Geography KS2: A child-led tour of Kinderdijk in the Netherlands
Kinderdijk is famous for its canals and windmills.
There are nineteen windmills in Kinderdijk run by millers. Donna, a 9-year-old girl, cycles along the drainage canals to meet a couple of the last remaining millers in the region.
They illustrate how the wind drives the sails on the windmill to grind the wheat and pump the water from the flat lands to prevent flooding.
Donna and her family are in the process of restoring an old windmill to create their new home.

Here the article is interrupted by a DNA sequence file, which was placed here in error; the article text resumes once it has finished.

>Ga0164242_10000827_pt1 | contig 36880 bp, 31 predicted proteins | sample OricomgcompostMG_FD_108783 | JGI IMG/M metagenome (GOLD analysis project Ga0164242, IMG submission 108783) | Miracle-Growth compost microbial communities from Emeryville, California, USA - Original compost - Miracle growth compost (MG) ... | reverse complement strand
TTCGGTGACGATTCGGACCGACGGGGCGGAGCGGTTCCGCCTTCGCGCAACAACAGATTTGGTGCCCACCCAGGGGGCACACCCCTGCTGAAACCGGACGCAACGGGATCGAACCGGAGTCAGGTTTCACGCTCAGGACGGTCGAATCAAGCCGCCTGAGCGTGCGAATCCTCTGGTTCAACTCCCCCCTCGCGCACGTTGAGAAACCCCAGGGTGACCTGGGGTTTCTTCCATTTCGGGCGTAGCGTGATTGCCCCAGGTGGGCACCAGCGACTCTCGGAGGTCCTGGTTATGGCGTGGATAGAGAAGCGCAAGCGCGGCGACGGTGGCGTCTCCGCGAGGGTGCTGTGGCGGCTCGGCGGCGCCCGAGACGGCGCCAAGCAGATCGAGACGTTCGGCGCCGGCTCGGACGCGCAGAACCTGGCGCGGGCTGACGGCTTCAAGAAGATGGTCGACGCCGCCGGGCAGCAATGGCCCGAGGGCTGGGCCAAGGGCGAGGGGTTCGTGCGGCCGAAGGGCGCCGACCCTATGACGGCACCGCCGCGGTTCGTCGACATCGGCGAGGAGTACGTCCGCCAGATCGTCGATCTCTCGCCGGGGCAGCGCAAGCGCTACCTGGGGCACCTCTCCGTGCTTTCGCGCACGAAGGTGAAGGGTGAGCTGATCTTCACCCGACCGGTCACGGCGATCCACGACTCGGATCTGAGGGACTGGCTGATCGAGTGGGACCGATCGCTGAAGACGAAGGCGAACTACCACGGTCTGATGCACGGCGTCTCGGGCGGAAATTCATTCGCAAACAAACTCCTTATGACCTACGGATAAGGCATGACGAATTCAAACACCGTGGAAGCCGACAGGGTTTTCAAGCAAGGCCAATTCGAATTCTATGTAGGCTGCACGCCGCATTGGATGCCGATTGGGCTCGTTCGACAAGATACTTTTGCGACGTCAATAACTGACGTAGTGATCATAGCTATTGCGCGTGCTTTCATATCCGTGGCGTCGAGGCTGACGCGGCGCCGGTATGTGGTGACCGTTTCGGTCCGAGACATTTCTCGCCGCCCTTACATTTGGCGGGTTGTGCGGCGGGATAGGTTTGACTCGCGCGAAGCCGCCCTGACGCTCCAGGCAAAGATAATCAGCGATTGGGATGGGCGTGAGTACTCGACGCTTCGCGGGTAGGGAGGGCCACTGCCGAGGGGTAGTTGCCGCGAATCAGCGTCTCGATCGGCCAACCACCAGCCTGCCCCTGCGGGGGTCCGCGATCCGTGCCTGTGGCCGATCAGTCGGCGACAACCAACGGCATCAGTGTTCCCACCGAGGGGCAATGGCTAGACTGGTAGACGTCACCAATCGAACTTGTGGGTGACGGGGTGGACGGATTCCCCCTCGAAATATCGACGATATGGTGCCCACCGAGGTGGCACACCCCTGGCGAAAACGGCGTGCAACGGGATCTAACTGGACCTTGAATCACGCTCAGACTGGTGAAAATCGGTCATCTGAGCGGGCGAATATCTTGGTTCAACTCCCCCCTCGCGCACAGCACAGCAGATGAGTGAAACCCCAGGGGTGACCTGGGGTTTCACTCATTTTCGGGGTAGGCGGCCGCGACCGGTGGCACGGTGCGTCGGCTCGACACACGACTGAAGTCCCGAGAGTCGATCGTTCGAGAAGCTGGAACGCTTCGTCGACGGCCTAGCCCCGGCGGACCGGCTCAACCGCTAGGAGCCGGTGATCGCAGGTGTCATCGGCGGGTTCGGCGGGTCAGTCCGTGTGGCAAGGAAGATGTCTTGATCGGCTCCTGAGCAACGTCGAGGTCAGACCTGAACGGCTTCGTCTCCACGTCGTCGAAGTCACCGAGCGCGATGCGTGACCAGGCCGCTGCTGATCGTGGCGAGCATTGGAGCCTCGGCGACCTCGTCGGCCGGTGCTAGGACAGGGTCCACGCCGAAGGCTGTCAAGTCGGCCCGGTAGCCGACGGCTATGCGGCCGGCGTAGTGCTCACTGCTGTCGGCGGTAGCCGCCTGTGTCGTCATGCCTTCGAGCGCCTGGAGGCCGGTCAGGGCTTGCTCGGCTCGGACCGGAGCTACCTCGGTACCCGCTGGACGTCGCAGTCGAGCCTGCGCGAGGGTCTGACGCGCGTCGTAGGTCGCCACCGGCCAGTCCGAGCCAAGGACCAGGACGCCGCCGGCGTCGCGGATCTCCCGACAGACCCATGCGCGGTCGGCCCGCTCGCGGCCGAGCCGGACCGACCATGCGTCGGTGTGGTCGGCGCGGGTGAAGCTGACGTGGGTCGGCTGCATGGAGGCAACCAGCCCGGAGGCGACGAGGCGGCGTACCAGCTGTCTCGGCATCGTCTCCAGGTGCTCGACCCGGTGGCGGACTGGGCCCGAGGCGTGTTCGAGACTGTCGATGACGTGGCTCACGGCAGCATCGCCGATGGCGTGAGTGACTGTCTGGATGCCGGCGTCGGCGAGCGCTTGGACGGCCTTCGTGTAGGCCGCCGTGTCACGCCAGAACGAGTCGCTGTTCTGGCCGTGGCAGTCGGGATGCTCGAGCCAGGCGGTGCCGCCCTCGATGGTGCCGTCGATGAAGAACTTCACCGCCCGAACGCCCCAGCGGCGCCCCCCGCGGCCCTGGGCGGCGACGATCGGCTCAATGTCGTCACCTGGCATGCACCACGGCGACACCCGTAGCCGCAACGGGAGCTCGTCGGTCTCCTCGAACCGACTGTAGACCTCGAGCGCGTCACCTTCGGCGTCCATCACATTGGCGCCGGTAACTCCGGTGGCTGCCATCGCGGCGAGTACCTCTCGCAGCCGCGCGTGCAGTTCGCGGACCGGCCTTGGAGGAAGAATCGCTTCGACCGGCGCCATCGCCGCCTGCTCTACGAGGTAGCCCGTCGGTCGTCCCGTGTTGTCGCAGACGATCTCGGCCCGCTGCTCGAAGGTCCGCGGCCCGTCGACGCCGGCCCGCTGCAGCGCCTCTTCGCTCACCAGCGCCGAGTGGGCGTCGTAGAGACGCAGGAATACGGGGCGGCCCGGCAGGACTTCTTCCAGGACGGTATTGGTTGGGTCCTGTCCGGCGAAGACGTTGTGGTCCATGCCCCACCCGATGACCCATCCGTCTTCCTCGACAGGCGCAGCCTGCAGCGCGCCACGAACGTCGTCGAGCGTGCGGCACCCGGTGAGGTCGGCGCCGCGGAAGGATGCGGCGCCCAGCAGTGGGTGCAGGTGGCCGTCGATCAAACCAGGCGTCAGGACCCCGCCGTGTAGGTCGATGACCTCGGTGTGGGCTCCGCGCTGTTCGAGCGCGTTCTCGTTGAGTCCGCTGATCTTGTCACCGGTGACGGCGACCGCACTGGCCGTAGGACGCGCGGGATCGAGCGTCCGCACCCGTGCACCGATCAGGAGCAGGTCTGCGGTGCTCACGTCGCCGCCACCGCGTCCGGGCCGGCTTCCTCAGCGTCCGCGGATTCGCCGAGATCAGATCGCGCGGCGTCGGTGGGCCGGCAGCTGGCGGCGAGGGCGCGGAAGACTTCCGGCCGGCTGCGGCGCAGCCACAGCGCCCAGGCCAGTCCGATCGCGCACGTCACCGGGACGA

She visits a restored windmill and points out artefacts that illustrate life in the past, including clogs and old ice-skates.
Canal skating is one of her favourite things and is very popular in winter if it is cold enough for the canals to freeze.
Children can look at how windmills help them to live.
What is their main purpose?
Why do people wear clogs?
Where is Kinderijk and why do they have a problem with flooding?
What is their main form of transport?
What other European countries are there and how do they compare with the Netherlands?
Children could create a European holiday database, giving details of currency, annual rainfall, average summer temperature, physical features, famous and historical places to visit and attractions.
From this they could compare the amount of rainfall and the need to have windmills.
This clip will be relevant for teaching Geography at KS2 in England and Wales and 2nd and 3rd level in Scotland.